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by Leslie Croxford
1. Woohoo! You are a published author. Describe a strong character trait you possess, good or bad, and how it helped you become a published author. I am very persistent and did not allow myself to become discouraged by rejection by publishers and agents. In fact I always tried to listen to their criticisms and revised my work in the light of them. This, I suppose, indicates that I always believed I had something worth saying if I could only get the means of expressing it right.
2. Sometimes an author begins writing a story before they are aware of its genre. Did you choose your genre, or did it choose you? I have never worried about genre. It is a prefabricated way of looking at fiction. I just wrote and tended to find what I was saying fitted across the borders of genres – something that pleases me.
3. The plot thickens, or does it? Which one are you, a pantser or a plotter? I start with a situation or image and then the story just develops. As Humpty Dumpty says: how do I know what I mean till I hear what I say.
4. Fear 101: As writers it is our duty to make our characters face their fears. Have you ever included one of your own fears in a storyline? My novels are about things I want to explore, which necessarily means anxieties I wish to disentangle. No single character embodies it all. It can pervade the entire atmosphere and even style of the novel.
5. Fear 102: Yes, deadlines are terrifying. Have you conquered the juggling act between writing and the rest of your life? What do you do when it feels like the balls are dropping all around you? I have a day job that is demanding as well as a determination to write. Miraculously I’ve been able to sustain both activities. But when the pressure mounts I sleep as much as possible – which is the advice given to me by the Nobel Prize winning Egyptian novelist Naguib Mafouz.
6. Switch positions with one of your main characters in a scene. What is the outcome, disaster or divine intervention? The outcome for my characters is usually a greater accommodation to whatever case they find themselves in.
7. Where is your favorite place to write? Add that one comfort food that you can’t do without. I write in my study and need tea until 11: 30 am, then coffee.
8. Writing inspirations? My inspirations are unclassifiable. They are ideas that suddenly open up to me when I’m not seeking for them. In fact, not striving for them seems essential. As many writers have said, they are moments of grace.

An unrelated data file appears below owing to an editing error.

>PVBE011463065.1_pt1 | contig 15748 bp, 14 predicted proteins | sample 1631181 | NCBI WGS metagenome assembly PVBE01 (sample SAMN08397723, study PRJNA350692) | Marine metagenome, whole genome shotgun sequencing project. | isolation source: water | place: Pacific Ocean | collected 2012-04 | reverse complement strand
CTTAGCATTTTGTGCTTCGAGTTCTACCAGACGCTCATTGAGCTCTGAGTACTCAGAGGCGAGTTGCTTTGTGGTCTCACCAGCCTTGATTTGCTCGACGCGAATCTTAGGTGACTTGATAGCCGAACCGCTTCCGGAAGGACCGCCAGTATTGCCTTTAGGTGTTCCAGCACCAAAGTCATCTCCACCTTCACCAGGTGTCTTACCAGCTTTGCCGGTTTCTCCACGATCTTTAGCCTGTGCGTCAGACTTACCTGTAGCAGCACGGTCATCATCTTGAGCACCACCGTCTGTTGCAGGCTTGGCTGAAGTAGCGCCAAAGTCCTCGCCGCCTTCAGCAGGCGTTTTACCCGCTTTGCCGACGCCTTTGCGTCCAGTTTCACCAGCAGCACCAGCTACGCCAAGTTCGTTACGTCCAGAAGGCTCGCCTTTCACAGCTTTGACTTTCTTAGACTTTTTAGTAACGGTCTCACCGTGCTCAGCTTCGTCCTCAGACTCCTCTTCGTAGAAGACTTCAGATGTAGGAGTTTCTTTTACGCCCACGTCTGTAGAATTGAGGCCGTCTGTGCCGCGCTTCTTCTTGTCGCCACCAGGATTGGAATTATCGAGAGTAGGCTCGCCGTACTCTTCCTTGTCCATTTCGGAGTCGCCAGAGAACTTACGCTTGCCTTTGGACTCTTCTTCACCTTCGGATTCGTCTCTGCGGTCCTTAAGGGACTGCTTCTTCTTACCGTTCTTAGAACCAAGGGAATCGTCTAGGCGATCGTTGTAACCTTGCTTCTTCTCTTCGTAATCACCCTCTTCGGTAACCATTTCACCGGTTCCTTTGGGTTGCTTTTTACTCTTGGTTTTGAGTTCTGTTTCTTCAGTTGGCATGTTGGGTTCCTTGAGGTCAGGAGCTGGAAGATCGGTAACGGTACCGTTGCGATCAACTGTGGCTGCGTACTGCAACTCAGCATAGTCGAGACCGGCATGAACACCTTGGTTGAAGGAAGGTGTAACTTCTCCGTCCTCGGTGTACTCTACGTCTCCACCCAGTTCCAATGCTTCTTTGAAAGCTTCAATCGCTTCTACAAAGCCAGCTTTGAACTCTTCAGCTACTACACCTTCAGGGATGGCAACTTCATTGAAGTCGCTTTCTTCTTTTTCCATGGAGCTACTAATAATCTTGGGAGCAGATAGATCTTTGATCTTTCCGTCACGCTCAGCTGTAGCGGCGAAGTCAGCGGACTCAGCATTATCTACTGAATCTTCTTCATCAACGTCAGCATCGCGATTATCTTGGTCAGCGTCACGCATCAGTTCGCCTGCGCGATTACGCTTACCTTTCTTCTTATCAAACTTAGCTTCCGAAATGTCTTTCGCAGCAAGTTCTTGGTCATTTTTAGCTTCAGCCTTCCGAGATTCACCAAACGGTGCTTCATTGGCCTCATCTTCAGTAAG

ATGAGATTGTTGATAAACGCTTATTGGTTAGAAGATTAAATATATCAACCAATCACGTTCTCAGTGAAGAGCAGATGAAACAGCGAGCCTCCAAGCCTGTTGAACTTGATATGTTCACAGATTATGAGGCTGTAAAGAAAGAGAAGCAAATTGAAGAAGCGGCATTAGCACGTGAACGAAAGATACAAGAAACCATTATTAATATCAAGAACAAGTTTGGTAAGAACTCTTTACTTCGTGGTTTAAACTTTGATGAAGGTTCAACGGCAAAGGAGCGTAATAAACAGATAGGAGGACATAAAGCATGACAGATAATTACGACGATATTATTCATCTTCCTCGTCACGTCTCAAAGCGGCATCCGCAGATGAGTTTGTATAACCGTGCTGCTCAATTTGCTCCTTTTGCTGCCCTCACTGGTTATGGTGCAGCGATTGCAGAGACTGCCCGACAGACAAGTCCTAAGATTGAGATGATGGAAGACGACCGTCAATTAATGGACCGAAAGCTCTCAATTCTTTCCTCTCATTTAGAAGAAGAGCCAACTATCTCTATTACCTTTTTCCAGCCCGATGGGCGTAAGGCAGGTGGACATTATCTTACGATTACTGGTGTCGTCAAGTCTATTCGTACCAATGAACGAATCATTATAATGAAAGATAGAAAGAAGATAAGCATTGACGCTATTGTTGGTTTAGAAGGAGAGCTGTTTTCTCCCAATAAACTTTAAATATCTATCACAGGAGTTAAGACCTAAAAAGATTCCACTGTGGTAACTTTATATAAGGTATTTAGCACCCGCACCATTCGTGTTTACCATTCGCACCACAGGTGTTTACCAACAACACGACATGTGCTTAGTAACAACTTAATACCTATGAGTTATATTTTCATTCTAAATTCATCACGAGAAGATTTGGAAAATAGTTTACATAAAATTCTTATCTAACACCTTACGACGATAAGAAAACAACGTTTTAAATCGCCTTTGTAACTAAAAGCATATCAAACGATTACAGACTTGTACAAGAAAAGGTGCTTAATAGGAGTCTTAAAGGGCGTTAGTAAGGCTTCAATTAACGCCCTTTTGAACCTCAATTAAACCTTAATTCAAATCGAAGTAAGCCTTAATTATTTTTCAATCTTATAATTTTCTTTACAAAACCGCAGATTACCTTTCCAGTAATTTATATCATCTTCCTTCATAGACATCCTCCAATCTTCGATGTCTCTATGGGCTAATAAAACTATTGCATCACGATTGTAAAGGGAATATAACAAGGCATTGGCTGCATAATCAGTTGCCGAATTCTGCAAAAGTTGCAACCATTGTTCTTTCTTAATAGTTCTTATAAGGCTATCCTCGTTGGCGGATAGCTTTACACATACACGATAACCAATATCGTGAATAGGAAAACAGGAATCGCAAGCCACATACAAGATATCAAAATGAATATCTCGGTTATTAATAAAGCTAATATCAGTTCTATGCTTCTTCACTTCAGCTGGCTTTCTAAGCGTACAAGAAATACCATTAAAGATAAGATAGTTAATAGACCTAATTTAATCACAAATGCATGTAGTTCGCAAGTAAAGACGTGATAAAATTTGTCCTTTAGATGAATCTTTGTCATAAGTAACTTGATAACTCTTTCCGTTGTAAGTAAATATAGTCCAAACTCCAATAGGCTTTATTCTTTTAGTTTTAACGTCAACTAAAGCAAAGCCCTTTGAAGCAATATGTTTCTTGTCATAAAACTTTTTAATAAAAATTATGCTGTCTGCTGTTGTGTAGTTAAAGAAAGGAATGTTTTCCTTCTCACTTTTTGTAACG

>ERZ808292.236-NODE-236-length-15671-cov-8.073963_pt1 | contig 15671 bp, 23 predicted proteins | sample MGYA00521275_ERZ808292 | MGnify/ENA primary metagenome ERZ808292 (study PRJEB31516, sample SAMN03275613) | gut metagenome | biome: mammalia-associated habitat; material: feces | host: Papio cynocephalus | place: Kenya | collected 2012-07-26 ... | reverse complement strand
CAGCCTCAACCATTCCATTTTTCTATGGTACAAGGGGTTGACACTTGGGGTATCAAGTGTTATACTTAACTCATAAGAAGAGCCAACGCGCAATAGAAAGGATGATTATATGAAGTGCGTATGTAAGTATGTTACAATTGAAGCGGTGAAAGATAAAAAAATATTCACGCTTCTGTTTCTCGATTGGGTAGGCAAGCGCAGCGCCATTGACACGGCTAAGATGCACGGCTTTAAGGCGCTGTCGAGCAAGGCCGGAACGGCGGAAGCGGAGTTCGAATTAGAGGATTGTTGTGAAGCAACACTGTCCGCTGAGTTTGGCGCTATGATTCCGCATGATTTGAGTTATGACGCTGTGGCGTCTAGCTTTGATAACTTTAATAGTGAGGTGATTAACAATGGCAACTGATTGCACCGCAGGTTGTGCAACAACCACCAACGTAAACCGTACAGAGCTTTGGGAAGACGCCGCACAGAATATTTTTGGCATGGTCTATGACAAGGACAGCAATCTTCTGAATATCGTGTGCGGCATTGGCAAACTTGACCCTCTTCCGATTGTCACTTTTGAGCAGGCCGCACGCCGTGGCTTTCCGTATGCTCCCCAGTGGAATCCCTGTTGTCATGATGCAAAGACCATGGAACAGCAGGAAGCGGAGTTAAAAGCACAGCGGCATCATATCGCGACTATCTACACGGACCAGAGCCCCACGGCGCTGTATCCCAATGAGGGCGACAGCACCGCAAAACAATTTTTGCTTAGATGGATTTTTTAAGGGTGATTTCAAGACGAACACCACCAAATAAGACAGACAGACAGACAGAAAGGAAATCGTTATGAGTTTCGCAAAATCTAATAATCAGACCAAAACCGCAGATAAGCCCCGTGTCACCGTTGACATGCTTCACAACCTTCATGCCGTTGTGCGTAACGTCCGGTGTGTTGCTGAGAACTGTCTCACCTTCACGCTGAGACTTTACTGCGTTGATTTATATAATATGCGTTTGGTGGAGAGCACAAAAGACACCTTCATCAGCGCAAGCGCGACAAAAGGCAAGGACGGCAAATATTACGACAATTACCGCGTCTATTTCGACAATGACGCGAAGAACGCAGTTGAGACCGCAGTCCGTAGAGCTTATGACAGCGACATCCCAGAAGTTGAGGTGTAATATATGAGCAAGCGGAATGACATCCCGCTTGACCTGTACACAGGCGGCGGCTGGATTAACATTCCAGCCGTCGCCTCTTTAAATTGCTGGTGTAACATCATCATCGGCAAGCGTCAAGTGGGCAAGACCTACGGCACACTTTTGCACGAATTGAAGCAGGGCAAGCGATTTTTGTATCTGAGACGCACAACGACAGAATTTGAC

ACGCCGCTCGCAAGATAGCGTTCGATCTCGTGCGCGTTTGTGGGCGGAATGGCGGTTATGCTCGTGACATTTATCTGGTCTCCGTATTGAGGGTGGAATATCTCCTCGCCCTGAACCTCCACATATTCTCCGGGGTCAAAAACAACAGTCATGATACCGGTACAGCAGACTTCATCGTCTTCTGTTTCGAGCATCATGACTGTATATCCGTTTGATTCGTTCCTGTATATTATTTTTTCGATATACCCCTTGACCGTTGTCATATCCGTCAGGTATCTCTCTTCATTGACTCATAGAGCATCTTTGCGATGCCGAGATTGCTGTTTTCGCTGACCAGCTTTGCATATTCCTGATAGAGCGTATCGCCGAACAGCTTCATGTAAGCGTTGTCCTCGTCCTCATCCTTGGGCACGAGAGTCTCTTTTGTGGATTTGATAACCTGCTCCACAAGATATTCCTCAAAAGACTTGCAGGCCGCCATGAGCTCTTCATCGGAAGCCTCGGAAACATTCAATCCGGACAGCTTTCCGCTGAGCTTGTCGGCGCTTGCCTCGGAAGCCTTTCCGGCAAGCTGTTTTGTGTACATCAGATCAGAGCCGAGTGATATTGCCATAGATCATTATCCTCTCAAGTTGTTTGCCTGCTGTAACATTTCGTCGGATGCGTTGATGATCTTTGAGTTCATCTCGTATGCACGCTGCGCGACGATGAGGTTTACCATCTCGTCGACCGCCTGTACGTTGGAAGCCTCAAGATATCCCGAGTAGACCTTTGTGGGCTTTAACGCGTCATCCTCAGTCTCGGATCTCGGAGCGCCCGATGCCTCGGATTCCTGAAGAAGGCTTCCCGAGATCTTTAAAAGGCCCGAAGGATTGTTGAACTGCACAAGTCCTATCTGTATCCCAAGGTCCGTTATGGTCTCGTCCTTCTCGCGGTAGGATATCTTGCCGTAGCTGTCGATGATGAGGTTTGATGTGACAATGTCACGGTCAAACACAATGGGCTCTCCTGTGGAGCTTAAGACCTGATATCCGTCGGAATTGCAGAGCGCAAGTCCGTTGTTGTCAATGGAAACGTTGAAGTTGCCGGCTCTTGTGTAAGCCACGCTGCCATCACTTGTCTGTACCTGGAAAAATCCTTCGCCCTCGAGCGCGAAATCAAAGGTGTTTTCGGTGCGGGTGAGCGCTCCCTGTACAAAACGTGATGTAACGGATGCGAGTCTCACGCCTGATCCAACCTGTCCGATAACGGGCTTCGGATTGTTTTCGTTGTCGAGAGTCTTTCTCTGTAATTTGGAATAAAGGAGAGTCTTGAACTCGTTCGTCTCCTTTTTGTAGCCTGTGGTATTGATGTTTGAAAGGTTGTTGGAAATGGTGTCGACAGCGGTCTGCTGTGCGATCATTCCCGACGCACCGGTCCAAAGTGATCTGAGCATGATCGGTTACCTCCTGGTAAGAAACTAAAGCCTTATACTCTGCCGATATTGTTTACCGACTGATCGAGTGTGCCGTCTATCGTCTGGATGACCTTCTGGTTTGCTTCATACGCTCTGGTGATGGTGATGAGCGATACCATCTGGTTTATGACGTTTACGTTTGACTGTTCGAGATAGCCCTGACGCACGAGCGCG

9. You are introduced to your favorite author. Who is it, and what is that one burning question you must ask them? As I said above (in 5.) I met Naguib Mafouz who, though he may not have been my absolutely favourite author, gave me the very good advice to my question about how to deal with difficult moments: sleep.
10. I’ve gone mad – why don’t you come with me? Some people just don’t understand us writers. Name a quirky, writer-thing you do that friends wish you didn’t. I like to sit down to write immediately I rise in the morning, but my wife likes me to have a long, leisurely breakfast with her.
Klaus Werner travels to the Algerian Sahara to research a book on desert insects. He is billeted in a local monastery, but upon arrival he finds it empty of its inhabitants. He soon discovers that it is a recent crime scene.
I left Rome in the summer of 1980. The day before that, I went to see Father Carlo. He had asked me back for a final visit, although he’d already given me the travel information.
Late for my appointment, I hastened toward the German Catholic Church of Santa Maria dell’Anima, on Vicolo della Pace, not far from Piazza Navona. My mother used to take me there every Sunday during my boyhood. The rector had been German; now, its priests were not necessarily so. Yet even the Italian ones spoke the language, knew the country and were likely to have carried on their ministry in Germany at some point.